Wanted: A U.S.-Russia Relationship That Isn't Dysfunctional
Presidents Donald Trump and Vladimir Putin have decided to meet on the sidelines of the Asia-Pacific Economic Cooperation summit in Vietnam, and there is only one question that each Chief Executive needs the other to answer. For Putin, it is, “Who’s in charge?” For Trump, it is, “What’s Russia’s game?” How—and whether—those questions are answered will determine the trajectory of U.S.-Russia relations moving forward.
If the Kremlin undertook active measures in 2016 to favor the candidacy of Donald Trump, first over other Republican challengers, then over that of Hillary Clinton, then the Russian government, ten months into the Trump administration, must be asking whether any such effort was worth it. The driving force for Russia policy has shifted from the Executive Branch to a much more Russia-skeptical Congress, while Trump has appointed to the key portfolios dealing with Russia matters in the U.S. national security establishment people who would not have been out of sync with a Jeb Bush, Marco Rubio or even Hillary Clinton administration. There is not even the pretence of a “reset” or sea-change in U.S. policy. Despite his personal statements, the president seems to be have been quite passive while his Treasury Department has tightened sanctions enforcement, his State Department has reiterated the same positions on Ukraine and Syria that were promulgated by the Obama administration and his Defense Department is moving ahead with finalizing the details as to how U.S. lethal military assistance will be provided to Ukraine.
In February, when faced with the first signs that a Trump administration might not push for major shifts in U.S. policy towards Russia, Russian experts and politicians counseled patience. They noted that Trump would need time to get “his” people into the key positions, to take control of the policy process, and to change the “default” policy positions put into place during the second term of the Obama administration, which was still guiding different parts of the national security bureaucracy in the first weeks of Trump’s stewardship of the Executive Branch. Such an assessment is no longer tenable today. Either the people whom the president has selected and the policies they are carrying out reflect the true vision of the Trump administration—or, at some undisclosed point in the future, Trump will purge his national security team and issue new directives.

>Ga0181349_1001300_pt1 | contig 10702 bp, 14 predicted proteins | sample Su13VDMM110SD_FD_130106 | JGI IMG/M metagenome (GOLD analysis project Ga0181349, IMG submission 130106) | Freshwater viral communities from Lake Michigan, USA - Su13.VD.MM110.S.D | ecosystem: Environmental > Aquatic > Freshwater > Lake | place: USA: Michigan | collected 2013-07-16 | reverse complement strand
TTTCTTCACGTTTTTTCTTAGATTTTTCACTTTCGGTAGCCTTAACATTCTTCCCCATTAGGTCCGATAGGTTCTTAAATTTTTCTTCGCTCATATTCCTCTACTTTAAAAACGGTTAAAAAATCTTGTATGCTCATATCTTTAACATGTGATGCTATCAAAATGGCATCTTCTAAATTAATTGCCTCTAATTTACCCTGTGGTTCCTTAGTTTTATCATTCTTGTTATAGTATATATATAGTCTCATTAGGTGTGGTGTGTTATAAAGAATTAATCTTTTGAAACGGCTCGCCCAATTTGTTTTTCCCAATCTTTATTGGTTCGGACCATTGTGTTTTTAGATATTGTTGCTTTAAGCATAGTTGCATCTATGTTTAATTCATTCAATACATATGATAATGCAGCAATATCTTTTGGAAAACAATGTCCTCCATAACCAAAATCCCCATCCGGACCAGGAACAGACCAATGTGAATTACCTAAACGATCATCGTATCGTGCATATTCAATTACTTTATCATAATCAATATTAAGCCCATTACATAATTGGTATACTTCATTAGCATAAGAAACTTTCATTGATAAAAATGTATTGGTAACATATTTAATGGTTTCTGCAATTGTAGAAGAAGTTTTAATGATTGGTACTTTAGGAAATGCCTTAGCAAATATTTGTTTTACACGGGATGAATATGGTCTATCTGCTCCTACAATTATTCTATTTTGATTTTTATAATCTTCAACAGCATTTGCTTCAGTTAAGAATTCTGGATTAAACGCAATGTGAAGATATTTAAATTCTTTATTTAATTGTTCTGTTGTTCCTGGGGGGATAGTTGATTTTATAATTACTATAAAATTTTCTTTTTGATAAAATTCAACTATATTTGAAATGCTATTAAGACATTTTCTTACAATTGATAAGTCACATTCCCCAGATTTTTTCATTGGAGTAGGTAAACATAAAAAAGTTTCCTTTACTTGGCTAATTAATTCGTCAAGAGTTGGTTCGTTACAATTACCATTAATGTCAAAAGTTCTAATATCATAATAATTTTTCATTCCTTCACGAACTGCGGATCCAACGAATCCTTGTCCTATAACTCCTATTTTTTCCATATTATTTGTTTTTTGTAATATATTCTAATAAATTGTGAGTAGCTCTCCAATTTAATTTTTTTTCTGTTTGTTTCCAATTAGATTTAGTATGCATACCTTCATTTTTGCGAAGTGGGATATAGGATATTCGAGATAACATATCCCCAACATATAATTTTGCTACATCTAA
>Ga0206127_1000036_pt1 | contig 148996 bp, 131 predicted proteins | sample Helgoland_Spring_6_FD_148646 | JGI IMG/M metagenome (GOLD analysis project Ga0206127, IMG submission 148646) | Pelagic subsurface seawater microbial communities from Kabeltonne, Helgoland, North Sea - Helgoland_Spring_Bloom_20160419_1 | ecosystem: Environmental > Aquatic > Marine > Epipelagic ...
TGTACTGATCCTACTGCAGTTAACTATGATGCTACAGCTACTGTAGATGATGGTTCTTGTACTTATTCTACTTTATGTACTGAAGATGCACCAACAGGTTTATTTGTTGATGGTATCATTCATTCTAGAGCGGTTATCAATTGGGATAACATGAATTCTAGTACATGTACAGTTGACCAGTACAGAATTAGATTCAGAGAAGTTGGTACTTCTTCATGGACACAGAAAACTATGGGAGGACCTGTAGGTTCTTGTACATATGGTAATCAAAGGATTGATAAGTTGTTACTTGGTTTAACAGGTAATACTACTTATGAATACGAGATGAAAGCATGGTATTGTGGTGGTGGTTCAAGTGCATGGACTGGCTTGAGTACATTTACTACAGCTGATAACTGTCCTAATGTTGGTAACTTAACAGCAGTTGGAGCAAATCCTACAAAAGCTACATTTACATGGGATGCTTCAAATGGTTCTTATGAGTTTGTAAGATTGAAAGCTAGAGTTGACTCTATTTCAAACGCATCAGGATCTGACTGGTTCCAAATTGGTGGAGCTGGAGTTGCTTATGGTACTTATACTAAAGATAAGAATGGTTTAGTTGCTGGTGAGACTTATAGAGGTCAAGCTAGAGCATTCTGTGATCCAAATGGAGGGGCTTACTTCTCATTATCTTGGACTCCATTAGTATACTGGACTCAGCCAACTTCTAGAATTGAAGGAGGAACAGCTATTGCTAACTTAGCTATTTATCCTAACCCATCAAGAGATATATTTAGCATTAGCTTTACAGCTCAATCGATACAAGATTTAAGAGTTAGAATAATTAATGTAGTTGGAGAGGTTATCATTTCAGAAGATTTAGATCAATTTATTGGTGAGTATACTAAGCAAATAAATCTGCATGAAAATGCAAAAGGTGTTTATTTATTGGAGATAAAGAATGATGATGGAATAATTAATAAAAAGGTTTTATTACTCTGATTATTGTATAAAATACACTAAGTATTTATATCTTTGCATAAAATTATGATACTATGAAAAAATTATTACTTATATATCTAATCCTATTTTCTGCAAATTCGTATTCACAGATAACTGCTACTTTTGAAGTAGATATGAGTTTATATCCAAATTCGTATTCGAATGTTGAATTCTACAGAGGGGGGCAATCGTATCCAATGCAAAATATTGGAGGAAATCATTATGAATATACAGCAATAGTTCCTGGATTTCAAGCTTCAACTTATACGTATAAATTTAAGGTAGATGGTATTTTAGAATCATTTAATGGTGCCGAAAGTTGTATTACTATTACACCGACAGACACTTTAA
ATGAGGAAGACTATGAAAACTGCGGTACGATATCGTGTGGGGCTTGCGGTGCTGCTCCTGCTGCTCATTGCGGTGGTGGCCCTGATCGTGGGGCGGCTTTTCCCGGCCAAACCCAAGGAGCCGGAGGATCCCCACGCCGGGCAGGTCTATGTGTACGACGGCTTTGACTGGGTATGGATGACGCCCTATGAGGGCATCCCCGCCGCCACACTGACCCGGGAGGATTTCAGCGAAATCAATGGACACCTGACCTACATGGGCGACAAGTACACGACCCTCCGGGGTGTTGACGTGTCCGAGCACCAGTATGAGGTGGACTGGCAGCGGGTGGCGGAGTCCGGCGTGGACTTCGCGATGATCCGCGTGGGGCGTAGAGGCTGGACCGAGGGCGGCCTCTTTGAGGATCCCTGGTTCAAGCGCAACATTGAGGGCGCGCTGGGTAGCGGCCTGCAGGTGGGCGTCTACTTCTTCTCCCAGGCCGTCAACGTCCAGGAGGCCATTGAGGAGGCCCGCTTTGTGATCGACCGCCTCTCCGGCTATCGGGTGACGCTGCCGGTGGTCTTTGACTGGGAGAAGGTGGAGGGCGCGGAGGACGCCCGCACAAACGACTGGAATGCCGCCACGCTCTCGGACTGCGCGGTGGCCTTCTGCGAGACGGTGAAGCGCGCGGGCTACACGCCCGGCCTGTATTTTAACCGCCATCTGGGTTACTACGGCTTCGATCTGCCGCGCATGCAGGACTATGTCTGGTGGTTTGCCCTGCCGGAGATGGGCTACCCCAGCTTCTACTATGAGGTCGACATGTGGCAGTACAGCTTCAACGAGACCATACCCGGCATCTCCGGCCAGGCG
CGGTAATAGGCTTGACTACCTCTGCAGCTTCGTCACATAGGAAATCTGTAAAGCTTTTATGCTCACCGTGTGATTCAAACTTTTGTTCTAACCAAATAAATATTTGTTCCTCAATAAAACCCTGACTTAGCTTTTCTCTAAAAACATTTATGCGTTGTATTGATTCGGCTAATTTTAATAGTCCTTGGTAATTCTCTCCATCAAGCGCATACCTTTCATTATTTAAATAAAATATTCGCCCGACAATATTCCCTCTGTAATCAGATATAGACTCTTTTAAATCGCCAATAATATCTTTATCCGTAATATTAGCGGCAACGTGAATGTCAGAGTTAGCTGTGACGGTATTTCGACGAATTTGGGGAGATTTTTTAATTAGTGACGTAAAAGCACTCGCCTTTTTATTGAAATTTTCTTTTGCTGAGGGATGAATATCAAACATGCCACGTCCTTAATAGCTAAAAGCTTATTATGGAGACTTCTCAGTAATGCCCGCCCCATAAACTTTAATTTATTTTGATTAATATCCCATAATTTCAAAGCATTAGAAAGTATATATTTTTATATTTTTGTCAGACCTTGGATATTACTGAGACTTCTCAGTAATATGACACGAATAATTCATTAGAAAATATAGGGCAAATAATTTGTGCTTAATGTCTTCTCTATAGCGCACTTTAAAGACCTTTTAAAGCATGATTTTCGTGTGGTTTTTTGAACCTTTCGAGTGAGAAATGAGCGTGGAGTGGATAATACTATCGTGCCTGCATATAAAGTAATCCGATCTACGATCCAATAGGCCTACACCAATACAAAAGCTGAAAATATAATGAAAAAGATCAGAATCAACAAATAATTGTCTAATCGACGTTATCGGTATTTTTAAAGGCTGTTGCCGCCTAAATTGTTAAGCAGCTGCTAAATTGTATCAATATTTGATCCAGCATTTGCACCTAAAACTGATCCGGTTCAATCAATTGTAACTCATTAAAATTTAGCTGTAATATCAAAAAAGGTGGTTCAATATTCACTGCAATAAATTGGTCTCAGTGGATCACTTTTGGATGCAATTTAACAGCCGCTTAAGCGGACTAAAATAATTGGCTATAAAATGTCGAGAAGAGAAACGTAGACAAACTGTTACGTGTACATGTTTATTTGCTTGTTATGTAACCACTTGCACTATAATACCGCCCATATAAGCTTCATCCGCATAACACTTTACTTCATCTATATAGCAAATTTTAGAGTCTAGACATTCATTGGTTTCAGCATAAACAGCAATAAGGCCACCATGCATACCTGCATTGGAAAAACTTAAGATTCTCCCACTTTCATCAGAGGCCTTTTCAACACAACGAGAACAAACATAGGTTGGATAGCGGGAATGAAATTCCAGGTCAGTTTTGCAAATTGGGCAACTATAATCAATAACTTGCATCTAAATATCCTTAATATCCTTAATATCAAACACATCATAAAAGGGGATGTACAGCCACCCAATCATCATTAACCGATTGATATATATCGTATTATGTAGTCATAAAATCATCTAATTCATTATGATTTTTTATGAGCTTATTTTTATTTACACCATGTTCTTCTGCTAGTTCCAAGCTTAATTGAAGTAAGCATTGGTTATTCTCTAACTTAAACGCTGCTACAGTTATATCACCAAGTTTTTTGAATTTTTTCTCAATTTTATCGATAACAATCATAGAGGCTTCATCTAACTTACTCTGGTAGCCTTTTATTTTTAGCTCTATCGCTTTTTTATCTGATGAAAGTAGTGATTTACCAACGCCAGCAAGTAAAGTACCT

It is this question that Putin needs to get answered. Otherwise, he has no reason to trust any assurances he may receive from Trump in any private meeting—after all, he already has past experiences of good personal encounters with George W. Bush that somehow never translated into concrete orders making their way down the bureaucracy. But Trump may have a bone to pick with Putin as well.
After their extended conversation at the G-20 meeting in Germany earlier this year, Trump seemed to indicate that the Russian president understood the need for showing concrete, positive results in order to create momentum for shifting the downward spiral of the U.S.-Russia relationship—something that would validate Trump’s own contention from the campaign trail that Russia could contribute to American security in a fashion that would justify dealmaking with the Kremlin. Instead, over the summer and into the fall, the Russian strategy around the world appears to be to create problems for the United States. Moscow provides the financial lifeline for the embattled regime of Nicolas Maduro in Venezuela; Russia gives minimal support to international efforts designed to pressure Kim Jong-un (and this may be driven more by Putin’s need to preserve his partnership with Japan’s prime minister Shinzo Abe than any desire to help support Washington); and Putin will travel to Asia fresh from a high profile summit with Iranian president Hassan Rouhani. The principal agenda item between Putin and Trump is going to be the situation around North Korea—with Trump asking for additional Russian help in containing the crisis. It should be noted that whenever a U.S. partner has a dispute or disagreement with Washington, Russia seems ready to rush in to provide an alternative—especially in Moscow’s cultivation of America’s traditional Middle East partners of Egypt, Saudi Arabia and Turkey.
So Trump may want to know whether Putin is truly interested in working on improving relations, or whether Moscow’s strategy for the foreseeable future is to act as the spoiler whenever possible.
This sets into motion a catch-22 where Moscow cannot offer any major concession—whether on Syria, Ukraine or North Korea—to Washington without the United States first demonstrating its good faith by offering some sort of up front compromise; but where the Trump administration has no political capital to take such a politically risky first step in the absence of concrete Russian steps—which the Kremlin is not willing to do if there is no guaranteed quid pro quo. A Trump-Putin personal relationship cannot overcome this dilemma—no matter what sort of meeting may take place.
Nikolas K. Gvosdev is the Captain Jerome E. Levy chair of economic geography and national security at the Naval War College. He is also a contributing editor to the National Interest. The views expressed here are his own.